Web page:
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Population size: 

3,461,734 (2019) [1]

Number of people experiencing domestic abuse each year:

In 2018, according to the Ministry of Interior 39,950 reports of domestic violence. [2]

Also 'according to a 2018 United Nations study, Uruguay has Latin America’s second-highest rate of killings of women by current or former partners.' [3]

A separate study found that 40,000 cases were reported in 2019 and gender-based violence is the second most-reported crime in Uruguay. [4]

No research on male victims or other gender identities.

Cost of domestic abuse to the economy each year:

No research.

Estimated % change due to COVID-19:

In the first 45 days of lockdown, police reports of violence against women decreased by 8% compared to the same period last year. However, calls to a gender-based violence hotline increased by 80% during the first two months of lockdown. Therefore, it is likely that cases have increased but people are seeking help via remote methods rather than by going to the police. [5]

Current law and policy:

In 2002, Uruguay passed legislation that addresses the issue of domestic violence with Law No. 17514, which provides measures for the prevention, early detection, treatment and eradication of domestic violence (Uruguay 2002). However, it is still not clear if sexual crimes committed within a marriage are recognised as acts of violence. A local NGO, Casa de la Mujer de la Union, reported that the law is not effectively applied to the majority of domestic abuse cases.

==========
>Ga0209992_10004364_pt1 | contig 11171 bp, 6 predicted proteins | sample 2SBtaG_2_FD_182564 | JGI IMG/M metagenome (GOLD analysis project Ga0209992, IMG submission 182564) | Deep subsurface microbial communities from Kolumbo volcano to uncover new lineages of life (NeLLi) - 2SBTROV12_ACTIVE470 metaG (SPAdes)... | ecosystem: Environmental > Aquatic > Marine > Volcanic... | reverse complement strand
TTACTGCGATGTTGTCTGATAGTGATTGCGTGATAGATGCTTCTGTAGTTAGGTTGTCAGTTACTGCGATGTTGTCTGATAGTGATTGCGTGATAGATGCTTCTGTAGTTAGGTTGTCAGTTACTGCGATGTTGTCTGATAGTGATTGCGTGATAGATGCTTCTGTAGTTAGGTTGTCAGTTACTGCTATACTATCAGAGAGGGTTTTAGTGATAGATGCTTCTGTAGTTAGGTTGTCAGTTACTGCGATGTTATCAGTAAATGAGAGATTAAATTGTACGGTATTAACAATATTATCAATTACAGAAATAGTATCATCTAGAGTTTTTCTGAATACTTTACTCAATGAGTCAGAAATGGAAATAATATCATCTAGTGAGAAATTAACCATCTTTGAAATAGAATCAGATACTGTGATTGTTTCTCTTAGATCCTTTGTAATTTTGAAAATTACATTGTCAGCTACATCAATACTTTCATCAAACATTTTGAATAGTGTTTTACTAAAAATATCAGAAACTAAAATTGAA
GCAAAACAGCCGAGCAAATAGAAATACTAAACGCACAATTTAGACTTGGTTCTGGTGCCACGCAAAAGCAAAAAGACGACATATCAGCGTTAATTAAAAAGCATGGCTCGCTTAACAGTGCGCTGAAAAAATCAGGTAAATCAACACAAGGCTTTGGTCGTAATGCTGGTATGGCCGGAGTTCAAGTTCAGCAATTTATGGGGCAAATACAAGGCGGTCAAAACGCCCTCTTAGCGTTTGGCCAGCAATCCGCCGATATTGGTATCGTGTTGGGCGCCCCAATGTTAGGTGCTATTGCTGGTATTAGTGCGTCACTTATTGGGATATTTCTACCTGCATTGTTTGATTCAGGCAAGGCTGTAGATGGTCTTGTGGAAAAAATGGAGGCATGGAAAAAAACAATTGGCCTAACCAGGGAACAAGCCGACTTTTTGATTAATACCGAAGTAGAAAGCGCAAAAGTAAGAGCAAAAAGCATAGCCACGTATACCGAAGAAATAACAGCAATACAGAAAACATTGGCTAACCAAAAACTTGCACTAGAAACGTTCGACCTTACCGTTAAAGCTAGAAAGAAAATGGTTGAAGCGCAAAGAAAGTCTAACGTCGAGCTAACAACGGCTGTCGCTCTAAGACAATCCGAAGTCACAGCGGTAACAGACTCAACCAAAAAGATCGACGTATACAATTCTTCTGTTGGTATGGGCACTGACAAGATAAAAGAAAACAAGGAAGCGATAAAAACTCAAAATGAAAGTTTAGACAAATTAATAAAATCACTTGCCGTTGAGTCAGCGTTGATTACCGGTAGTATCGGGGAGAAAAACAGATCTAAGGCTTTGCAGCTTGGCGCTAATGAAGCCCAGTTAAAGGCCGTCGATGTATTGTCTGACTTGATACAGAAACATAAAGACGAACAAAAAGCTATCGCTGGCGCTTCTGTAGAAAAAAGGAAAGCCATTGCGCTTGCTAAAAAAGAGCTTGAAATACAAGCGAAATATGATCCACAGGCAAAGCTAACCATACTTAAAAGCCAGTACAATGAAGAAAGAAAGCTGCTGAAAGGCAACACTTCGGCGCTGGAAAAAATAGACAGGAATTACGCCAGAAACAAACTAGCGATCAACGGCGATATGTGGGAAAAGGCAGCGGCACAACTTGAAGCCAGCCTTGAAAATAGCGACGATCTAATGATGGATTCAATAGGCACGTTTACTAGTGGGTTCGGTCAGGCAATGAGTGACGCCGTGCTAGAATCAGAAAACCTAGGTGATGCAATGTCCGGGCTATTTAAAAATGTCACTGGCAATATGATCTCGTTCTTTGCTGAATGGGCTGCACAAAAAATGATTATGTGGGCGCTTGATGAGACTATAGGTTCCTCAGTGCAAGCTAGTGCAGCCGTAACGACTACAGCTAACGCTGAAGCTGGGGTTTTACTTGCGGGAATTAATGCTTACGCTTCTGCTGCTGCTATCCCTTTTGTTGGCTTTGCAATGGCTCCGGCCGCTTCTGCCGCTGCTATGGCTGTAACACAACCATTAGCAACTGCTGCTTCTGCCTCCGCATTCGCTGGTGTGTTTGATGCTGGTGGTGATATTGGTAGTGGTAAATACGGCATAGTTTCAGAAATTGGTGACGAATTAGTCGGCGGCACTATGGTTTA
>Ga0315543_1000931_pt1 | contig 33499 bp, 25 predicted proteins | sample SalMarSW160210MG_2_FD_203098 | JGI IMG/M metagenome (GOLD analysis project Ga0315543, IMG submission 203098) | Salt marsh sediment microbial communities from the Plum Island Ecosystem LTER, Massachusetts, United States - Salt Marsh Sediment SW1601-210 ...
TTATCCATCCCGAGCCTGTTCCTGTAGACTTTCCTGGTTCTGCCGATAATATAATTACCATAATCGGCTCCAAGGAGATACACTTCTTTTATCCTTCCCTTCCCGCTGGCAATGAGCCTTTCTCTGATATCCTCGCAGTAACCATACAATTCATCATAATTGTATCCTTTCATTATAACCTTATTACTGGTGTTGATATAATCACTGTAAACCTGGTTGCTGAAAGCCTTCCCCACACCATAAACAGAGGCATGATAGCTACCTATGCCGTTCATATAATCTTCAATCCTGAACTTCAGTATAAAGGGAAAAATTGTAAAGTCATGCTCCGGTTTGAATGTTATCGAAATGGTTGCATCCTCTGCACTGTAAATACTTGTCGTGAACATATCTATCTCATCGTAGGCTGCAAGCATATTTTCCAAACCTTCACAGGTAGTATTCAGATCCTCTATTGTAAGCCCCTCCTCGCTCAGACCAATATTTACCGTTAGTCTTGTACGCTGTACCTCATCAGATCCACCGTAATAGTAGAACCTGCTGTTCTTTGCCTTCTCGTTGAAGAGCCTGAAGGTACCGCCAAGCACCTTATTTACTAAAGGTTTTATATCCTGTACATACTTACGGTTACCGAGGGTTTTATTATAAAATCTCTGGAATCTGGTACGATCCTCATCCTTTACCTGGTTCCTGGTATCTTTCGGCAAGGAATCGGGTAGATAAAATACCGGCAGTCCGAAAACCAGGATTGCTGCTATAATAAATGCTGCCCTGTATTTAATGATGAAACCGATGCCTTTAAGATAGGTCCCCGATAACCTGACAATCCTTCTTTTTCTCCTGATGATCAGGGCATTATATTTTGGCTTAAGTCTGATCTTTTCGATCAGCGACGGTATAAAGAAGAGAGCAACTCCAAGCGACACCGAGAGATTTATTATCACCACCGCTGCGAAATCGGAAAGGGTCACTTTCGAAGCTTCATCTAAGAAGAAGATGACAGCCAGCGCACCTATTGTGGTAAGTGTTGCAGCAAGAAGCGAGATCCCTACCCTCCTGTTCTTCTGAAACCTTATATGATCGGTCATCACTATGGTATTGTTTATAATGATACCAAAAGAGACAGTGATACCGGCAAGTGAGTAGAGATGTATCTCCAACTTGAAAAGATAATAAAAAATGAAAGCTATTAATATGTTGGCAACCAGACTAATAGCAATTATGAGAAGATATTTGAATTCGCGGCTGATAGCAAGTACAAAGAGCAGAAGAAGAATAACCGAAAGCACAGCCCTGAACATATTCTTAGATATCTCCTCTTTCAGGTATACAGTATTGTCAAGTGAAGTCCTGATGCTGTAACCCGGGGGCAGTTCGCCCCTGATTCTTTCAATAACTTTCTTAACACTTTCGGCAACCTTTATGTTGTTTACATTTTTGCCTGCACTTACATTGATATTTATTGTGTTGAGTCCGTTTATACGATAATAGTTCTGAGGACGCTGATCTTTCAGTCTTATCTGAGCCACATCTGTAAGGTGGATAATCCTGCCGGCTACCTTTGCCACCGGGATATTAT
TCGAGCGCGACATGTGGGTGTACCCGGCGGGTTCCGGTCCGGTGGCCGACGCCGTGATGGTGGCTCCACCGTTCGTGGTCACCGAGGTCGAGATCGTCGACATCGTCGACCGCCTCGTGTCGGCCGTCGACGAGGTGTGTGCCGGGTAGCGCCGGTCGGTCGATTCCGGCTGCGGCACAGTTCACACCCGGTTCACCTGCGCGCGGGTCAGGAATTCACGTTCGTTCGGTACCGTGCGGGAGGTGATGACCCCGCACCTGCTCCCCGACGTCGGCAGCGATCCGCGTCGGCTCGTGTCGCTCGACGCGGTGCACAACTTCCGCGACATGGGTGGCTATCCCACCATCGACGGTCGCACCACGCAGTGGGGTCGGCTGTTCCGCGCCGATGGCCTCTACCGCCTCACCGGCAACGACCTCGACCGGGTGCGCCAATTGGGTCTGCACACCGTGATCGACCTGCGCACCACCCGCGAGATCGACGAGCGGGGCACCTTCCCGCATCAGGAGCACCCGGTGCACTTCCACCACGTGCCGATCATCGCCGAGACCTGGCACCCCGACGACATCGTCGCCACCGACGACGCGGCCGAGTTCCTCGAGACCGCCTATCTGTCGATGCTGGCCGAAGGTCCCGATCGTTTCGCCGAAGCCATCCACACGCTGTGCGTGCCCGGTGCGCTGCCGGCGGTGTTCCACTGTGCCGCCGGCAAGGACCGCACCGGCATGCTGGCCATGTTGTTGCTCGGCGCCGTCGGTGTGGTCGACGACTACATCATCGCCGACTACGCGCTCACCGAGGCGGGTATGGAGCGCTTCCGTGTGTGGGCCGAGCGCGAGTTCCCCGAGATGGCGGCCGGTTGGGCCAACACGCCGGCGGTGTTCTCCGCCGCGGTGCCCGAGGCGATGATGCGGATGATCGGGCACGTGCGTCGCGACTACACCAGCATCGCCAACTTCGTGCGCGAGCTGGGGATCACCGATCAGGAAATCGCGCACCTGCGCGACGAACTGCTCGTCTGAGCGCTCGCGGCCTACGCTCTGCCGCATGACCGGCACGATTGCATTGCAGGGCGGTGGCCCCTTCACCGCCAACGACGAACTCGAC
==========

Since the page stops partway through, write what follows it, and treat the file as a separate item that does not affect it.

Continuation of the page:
There were some positive actions taken as a result of the 2002 law. Firstly, four specialised courts were created to address domestic abuse. Secondly, night courts were set up to deal with emergency situations. Thirdly, a cross-government ‘National Adomestic violenceisory Council against Domestic Abuse’ was established with representatives from different government agencies and civil society organisations. Fourth, the National Adomestic violenceisory Council wrote a National Plan to Combat Domestic Violence 2004-2010 which was implemented. It included training for public officials, assistance to survivors and mainstreaming of gender issues in government departments. Fifth, departmental commissions for combating domestic violence were established in 11 municipal governments. Sixth, health authorities addressed domestic violence as a public health issue. Sixth, the Ministry of Public Health published procedures for providing first aid to domestic violence victims. Seventh, the Ministry of the Interior and the National Women’s Institute are coordinating to train police officers to deal with domestic abuse cases.

However, the most recent review of this issue appears to be in 2007-2010.

Frontline Services:



[1] The World Bank, (1).

[2] United States Department of State, “Uruguay 2019 Human Rights Report”

[3], [4] D. Cariboni, “Uruguay‘s ‘shadow pandemic‘ of violence against women is out of control” (Open Democracy, 10 June 2020)

[5] S. Demirdjian,“Losfeminismosvuelven a movilizarse contra la violenciamachistaenel quinto aniversario del Ni Una Menos” (La DiariaFeminismos, 3 June 2020)



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